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Thursday, 3 October 1912


Senator MILLEN (New South Wales) . - I have only one observation to make in reply to the debate. I must express very considerable regret that the Minister of Defence did not give the Senate an assurance, which I anticipated would come very readily from him, that, in view of the figures I put forward, and which he does not challenge, there is a call for some inquiry which will be made. I would even now ask the honorable senator to say whether it is not due to the Senate and to the electors that some assurance should be given that the matter will be looked into. I am not suggesting that the whole of the rolls for New South Wales shall be checked over. There are many ways known to the Electoral Branch of the Home Affairs Department of checking the figures for certain localities in. certain divisions, and, as people purchase goods by sample, the electoral officers, by checking the figures for one block, may arrive at a fair test of the accuracy of the figures given for the whole electorate. I again urge on the Government that the matter does call for inquiry, and I ask the Minister of Defence to say whether he will communicate with the Minister immediately charged with electoral affairs to see whether it is not possible to have some experimental check of the kind I have indicated. I feel confident that Senator Clemons was very near the mark when he said that a number of people who are under twenty-one years of age are being enrolled. I have reason to believe the statement, though one cannot deduce a general practice from one's own experience, which is necessarily limited. I know of two or three households in which young people, who had not reached the age of twenty-one years, but who would have reached that age before it was anticipated that an election would take place, or even before the roll was printed, were enrolled. That is irregular under the law, and though it might not be a serious matter if an election were not precipitated, it might result in circumstances not contemplated by the electors. I have put my figures forward, and they speak for themselves. I again ask the Minister of Defence to communicate with his colleague, and see if it is not possible for the officers of the Department to institute some check. I am certain that they will not do so unless the Minister instructs them to do so. There is an inherent belief in the officers of every Department that the system for which they are responsible, and under which they work, is unimpeachable. If there were anything wrong with it, they would themselves suggest a remedy, and the fact that they have not done so is, with them, sufficient proof that the system is perfect. I submit that I have made out a case which calls for inquiry, and I again ask the Minister of Defence to communicate with the Minister of Home Affairs and see whether it is not possible to institute in the two States Ihave referred to some check to discover whether the rolls have been inflated, as the figures given suggest?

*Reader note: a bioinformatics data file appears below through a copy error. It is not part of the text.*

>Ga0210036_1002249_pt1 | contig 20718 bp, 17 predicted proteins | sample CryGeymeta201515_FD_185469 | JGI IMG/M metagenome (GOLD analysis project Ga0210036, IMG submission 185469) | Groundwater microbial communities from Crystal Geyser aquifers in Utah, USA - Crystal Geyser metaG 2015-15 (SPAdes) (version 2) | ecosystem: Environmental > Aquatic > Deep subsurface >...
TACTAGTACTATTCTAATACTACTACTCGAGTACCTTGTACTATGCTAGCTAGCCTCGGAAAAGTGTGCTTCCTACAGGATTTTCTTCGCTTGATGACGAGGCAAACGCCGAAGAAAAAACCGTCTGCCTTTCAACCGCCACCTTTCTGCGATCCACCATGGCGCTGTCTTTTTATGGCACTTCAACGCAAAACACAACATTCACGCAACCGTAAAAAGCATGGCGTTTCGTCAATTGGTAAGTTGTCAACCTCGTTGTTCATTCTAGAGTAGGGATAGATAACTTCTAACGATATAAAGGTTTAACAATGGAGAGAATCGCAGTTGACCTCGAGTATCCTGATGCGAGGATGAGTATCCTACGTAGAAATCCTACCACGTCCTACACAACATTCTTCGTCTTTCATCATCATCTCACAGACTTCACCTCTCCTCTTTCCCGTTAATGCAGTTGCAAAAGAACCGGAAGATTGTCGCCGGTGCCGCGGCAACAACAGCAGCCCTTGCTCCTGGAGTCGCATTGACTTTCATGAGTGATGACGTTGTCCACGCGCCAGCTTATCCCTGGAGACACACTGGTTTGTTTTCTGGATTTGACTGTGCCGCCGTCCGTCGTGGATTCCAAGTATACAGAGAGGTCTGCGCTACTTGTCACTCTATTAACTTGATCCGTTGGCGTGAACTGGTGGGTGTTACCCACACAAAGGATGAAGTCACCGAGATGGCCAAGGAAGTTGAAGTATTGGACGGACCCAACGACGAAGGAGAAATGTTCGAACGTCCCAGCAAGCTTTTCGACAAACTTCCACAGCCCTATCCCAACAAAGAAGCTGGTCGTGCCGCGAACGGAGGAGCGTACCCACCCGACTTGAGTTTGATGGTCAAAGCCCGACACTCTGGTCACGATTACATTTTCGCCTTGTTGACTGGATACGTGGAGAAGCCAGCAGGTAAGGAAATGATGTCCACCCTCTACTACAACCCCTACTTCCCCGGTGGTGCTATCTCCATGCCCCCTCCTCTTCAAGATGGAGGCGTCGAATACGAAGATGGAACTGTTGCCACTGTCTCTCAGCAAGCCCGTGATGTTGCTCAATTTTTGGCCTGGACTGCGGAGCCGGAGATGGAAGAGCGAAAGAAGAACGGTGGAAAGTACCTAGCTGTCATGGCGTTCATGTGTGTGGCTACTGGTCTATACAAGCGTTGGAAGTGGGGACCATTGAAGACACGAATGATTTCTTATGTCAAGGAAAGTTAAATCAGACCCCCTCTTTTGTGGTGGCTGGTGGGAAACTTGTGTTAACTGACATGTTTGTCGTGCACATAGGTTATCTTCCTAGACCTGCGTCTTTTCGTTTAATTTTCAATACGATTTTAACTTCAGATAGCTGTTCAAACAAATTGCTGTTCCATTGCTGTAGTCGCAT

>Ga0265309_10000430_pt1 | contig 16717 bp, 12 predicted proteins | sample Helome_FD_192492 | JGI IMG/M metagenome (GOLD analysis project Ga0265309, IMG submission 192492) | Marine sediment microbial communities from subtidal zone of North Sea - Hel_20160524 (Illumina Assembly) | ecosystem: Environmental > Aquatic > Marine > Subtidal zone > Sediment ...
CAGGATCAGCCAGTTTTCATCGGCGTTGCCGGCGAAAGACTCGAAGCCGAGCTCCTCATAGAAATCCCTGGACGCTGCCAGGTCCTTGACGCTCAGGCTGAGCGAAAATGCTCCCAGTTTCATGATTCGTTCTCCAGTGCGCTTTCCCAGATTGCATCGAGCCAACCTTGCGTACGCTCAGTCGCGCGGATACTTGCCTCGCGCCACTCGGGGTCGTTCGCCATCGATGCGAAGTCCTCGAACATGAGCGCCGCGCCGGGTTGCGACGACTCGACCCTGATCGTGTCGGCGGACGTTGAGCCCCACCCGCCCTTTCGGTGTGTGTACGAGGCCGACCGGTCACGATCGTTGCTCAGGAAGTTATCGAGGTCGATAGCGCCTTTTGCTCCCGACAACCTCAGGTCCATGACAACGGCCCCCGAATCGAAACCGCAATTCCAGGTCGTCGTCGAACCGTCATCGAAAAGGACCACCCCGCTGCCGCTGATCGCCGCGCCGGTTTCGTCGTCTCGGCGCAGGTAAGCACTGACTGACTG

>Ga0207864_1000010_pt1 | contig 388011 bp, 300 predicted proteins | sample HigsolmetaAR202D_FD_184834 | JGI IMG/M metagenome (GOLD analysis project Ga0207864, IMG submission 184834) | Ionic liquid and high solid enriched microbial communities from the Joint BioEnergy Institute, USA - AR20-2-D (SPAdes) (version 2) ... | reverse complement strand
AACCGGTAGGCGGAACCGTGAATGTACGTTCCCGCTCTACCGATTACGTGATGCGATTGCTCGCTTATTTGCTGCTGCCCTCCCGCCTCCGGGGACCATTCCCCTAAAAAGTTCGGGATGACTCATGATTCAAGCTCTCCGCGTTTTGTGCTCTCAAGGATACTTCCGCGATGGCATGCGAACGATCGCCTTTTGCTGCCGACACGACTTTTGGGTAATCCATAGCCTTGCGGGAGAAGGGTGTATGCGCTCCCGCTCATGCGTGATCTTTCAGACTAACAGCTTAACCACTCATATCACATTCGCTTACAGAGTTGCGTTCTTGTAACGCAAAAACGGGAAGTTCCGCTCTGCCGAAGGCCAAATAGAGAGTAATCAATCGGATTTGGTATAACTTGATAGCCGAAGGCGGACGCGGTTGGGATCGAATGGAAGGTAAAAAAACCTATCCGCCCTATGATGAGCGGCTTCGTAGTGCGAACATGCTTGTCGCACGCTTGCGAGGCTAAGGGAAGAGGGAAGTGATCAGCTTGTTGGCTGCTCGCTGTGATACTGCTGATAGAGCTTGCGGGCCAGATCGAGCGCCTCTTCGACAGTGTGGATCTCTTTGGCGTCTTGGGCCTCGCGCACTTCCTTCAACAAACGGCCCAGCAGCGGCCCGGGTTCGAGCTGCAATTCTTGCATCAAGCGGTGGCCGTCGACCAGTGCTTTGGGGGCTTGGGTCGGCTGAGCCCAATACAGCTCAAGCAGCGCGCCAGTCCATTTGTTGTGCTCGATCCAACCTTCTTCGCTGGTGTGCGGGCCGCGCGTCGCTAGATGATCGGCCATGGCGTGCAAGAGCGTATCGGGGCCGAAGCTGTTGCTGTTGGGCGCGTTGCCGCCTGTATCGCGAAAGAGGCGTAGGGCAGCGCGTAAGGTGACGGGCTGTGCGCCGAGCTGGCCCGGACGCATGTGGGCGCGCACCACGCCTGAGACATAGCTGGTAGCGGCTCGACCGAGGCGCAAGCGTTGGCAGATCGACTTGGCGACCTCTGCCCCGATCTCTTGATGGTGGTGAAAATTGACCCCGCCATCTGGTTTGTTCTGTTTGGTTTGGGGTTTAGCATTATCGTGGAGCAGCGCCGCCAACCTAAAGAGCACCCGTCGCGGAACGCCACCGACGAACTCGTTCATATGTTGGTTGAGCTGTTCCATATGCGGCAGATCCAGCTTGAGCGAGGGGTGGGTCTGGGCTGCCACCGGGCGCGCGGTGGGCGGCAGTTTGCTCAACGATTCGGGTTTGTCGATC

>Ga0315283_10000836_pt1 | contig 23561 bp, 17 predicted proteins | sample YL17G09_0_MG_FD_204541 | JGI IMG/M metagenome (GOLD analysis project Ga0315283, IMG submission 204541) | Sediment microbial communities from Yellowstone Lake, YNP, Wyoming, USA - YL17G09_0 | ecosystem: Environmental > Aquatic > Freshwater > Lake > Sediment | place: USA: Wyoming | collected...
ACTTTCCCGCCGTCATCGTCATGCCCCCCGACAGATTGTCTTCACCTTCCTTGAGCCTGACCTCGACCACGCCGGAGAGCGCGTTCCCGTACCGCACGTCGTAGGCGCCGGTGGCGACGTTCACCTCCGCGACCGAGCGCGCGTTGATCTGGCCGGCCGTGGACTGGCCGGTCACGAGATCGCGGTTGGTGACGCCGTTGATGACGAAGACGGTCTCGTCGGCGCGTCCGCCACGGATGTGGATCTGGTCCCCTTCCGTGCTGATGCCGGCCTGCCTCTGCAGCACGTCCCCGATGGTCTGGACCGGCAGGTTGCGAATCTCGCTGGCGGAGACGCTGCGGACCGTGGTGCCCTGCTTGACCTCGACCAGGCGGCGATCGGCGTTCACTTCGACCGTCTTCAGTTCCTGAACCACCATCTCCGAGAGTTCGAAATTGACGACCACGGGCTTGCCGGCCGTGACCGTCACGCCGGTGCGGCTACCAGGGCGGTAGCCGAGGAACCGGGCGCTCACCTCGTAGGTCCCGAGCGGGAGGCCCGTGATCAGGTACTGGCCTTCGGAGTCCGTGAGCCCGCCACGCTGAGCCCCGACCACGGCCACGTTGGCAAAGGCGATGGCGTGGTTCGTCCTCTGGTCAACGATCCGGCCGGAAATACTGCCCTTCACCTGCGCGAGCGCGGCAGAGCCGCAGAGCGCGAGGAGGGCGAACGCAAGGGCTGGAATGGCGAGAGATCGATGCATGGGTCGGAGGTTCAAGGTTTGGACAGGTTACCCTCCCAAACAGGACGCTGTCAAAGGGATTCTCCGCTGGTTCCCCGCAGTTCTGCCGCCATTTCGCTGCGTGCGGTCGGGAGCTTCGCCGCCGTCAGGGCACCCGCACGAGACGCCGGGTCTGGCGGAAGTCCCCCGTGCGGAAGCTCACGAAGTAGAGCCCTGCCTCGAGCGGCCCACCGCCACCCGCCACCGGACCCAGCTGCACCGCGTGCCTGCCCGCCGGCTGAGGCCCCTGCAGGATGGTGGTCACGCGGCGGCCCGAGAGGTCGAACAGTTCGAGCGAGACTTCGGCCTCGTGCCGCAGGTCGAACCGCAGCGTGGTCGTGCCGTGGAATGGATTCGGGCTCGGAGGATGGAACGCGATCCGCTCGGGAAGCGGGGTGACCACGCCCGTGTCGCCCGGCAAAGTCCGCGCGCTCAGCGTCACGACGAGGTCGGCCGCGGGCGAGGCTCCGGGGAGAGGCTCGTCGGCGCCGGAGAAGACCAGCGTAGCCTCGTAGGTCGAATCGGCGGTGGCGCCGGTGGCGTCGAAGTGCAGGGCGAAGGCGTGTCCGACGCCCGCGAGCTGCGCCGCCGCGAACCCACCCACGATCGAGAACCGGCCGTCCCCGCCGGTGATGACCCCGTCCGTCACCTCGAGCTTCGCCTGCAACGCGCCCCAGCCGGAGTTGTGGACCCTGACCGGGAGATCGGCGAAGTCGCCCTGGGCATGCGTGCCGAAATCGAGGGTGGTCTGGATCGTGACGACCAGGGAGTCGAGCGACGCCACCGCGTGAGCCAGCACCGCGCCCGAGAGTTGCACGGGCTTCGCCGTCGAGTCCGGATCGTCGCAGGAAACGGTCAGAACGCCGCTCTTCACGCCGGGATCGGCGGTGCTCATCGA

Senator Pearce - I can promise to mention the matter to the Minister of Home Affairs.


Senator MILLEN - The honorable senator will admit that there is a serious aspect of the matter. It is not a question of which of the Statisticians is right, but of whether the rolls are inflated. I believe that a simple inquiry into the figures for densely-populated localities would show whether the rolls are inflated in the way suggested by the figures, or not. I ask leave to withdraw the motion.

Motion, by leave, withdrawn.







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